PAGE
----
Abuse of older men tends to be a hidden problem, yet men make up a significant proportion of older people who are being abused. One in four callers to the Seniors Rights Victoria Helpline is male and in our experience, older men can suffer the same level of intensity of elder abuse as older women.

Heath researchers have found that older men (and men generally) are less likely to seek help for their problems and only do so when things become critical. This is borne out by our experiences at Seniors Rights Victoria, where older men tend to contact us only as a last resort.

Traditional beliefs about masculinity cause this reluctance and delay in men talking about elder abuse. Older men have lived through a period in which masculinity is strongly associated with strength, independence and being a provider. This has often set a benchmark of the “real man”. As a result older men will strive to live up to this benchmark by maintaining their sense of masculinity and their autonomy. This can lead to older men thinking they need to continue to be self-reliant, strong, a provider for the family and able to resolve their own and others’ problems.

Because society continues to reinforce what it is to be a “real man”, older men might think that they have to resolve any forms of abuse, unassisted and unsupported. Yet ageing may result in older men not being able to maintain these benchmarks. This may inhibit them from talking about elder abuse as it implies an admission that they are no longer ‘real men’.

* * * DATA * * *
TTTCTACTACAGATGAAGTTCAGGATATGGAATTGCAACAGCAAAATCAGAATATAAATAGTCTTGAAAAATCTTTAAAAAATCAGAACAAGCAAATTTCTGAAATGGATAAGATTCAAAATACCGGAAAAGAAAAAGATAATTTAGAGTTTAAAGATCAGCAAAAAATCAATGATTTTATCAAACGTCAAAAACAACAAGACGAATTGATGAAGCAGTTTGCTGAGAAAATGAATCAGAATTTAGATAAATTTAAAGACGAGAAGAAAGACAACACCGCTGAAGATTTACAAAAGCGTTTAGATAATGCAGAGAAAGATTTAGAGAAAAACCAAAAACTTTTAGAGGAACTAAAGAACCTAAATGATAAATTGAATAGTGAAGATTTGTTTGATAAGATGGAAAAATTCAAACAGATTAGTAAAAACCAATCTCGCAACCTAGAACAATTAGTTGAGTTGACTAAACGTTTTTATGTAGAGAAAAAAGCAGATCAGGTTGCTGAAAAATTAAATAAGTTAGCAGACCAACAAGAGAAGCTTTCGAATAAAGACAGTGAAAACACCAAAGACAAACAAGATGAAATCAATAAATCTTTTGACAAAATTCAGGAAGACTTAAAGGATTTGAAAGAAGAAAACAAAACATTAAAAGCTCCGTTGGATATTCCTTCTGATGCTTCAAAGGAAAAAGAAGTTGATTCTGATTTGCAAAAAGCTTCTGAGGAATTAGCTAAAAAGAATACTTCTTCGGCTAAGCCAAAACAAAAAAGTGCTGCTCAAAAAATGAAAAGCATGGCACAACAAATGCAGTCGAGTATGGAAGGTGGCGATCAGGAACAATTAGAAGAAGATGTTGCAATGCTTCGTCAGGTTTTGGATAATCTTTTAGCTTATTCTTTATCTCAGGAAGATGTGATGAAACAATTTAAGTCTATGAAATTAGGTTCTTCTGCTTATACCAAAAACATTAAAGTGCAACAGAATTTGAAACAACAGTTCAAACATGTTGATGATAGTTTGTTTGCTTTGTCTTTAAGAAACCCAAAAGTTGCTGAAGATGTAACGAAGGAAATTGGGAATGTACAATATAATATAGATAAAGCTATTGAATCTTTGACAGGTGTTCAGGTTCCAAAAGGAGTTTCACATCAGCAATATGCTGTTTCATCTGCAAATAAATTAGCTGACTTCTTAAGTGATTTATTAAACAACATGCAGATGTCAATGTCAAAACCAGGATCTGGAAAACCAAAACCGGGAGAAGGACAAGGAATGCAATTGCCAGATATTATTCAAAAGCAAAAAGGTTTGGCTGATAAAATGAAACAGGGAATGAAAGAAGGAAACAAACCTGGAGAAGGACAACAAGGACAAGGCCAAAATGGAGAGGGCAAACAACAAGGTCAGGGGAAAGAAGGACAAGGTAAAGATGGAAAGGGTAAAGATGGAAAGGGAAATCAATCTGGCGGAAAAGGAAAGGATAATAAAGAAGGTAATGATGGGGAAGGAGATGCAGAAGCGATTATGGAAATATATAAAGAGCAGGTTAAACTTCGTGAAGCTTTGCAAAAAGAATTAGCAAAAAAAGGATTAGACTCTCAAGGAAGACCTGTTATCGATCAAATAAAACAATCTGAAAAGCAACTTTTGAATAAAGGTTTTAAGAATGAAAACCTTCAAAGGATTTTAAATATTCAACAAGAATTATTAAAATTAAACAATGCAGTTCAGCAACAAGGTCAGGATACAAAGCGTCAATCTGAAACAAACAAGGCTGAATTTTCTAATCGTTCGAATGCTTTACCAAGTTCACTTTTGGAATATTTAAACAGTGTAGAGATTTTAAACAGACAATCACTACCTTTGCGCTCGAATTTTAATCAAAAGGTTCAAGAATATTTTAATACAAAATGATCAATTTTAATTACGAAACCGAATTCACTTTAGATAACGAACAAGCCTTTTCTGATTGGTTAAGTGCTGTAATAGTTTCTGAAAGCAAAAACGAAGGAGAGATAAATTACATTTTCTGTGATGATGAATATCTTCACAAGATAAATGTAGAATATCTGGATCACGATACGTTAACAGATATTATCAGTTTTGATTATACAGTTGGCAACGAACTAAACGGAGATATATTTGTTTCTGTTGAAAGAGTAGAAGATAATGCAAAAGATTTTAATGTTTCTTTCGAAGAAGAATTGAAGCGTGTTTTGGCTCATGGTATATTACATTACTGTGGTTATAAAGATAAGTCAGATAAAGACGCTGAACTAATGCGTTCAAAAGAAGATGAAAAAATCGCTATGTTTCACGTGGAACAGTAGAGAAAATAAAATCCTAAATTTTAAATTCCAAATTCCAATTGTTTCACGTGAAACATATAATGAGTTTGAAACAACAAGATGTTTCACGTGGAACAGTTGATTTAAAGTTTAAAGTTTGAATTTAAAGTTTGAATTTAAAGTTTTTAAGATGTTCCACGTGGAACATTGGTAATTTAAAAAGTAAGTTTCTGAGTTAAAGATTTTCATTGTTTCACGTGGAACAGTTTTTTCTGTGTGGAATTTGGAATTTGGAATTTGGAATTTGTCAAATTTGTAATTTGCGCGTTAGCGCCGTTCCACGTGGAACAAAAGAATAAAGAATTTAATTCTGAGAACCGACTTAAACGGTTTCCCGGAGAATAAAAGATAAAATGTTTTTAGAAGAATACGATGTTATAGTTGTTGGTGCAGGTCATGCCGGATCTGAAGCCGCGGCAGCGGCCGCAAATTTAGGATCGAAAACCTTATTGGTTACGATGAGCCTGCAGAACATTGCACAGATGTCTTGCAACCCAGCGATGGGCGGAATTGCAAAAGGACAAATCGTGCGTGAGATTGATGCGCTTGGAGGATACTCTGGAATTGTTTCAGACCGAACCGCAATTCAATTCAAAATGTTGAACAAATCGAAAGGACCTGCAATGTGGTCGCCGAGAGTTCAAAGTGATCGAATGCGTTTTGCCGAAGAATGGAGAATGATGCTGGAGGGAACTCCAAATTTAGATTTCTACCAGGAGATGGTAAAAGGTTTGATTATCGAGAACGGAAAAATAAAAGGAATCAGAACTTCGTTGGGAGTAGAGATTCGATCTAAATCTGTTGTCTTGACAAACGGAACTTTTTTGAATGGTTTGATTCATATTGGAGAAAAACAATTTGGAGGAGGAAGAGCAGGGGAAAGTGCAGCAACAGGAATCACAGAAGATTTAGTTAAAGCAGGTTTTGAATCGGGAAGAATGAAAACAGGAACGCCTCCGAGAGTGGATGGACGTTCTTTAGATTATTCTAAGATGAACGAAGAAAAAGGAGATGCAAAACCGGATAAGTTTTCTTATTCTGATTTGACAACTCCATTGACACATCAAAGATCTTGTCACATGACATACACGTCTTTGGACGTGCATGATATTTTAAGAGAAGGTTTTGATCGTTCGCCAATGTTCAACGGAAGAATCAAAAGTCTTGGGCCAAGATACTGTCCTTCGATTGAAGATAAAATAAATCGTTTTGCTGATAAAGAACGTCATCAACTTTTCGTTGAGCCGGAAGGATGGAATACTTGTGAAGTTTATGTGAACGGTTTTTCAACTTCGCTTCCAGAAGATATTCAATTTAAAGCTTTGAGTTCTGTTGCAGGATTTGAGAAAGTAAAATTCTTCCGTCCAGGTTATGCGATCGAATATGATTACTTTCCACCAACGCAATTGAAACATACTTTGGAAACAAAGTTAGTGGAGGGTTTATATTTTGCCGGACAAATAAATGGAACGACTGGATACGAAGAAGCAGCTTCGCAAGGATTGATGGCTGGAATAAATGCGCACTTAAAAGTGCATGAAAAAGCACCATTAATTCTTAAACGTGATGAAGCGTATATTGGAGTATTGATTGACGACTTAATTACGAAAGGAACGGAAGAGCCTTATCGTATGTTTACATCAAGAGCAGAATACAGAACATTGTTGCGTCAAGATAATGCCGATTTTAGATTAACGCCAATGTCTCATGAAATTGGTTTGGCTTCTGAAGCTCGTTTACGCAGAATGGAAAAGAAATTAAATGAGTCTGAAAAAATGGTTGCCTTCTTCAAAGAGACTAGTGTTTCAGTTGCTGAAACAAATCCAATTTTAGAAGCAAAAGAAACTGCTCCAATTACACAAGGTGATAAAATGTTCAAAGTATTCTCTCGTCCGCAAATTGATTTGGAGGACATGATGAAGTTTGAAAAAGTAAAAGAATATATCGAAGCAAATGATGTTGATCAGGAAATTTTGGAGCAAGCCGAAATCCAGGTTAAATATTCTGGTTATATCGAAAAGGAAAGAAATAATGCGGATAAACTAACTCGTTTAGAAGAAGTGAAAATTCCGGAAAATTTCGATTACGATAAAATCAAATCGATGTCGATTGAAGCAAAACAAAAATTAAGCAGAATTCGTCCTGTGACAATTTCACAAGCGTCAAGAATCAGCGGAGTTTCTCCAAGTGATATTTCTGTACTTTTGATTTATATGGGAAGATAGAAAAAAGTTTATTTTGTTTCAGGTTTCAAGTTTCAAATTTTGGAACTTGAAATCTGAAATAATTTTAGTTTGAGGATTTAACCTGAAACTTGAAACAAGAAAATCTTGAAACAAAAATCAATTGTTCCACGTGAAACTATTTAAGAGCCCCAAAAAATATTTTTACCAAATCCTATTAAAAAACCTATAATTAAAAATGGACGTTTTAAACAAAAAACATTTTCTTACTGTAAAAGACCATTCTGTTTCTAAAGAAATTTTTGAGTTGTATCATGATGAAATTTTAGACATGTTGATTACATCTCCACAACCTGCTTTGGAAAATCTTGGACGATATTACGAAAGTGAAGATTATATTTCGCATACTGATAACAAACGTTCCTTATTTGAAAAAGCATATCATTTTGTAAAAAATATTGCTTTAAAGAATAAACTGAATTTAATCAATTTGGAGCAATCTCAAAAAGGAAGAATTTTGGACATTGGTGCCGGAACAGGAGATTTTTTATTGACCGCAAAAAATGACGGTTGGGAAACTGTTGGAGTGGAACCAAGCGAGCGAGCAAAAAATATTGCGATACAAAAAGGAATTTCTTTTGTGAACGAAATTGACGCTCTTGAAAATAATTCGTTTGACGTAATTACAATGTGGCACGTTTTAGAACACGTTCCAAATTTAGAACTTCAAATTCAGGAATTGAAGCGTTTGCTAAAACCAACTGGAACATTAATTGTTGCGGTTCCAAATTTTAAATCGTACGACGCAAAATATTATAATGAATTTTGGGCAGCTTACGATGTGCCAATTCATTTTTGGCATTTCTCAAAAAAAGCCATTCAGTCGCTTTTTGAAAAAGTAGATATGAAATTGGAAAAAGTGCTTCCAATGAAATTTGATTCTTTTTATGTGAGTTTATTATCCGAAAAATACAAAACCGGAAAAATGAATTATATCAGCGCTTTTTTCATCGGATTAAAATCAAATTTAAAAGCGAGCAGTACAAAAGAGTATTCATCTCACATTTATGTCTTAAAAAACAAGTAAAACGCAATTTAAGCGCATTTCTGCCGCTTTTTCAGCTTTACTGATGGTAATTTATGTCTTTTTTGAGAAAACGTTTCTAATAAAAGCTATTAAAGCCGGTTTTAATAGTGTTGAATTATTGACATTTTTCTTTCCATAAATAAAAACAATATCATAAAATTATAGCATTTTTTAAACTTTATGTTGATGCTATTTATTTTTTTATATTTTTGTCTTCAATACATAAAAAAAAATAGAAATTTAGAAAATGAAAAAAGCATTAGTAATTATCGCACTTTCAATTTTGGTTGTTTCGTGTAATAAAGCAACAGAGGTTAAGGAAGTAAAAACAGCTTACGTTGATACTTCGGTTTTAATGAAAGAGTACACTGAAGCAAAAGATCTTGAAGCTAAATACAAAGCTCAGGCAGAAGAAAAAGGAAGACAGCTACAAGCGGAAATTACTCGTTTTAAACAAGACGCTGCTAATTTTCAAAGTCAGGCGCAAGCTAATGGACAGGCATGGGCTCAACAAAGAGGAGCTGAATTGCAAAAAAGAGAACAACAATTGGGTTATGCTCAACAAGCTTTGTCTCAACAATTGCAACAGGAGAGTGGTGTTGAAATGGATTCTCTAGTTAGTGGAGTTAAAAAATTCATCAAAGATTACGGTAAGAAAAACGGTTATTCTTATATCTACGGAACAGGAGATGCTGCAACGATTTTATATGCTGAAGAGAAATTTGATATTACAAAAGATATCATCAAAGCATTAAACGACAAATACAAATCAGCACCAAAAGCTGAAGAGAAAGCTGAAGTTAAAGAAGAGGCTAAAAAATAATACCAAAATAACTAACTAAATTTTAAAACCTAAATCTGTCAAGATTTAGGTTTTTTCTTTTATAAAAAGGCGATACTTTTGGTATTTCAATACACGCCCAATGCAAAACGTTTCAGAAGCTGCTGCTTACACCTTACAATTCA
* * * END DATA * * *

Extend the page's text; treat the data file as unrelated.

Education targeting older men and breaking down these ideas of masculinity can assist older men to be more open about issues of concern. This should include print campaigns and resources as well as forums which look at the issue of elder abuse within the context of improving health. Some men’s health initiatives in Australia have been successful in delivering forums attracting hard-to-reach men by including a well-known male identity who promotes the importance of talking about concerns early. This can provide a model for similar activities in elder abuse.

In Australia there is very little discussion of elder abuse of men in men’s health programs and men’s health policy. For there to be real change in addressing the invisibility of men as victims of elder abuse, there needs to be a demonstration at the policy and program level that older men matter.

Suggestions for how service providers may engage with older men:

  • Identify the needs of older men in the local community by talking with them directly and including them in any community consultations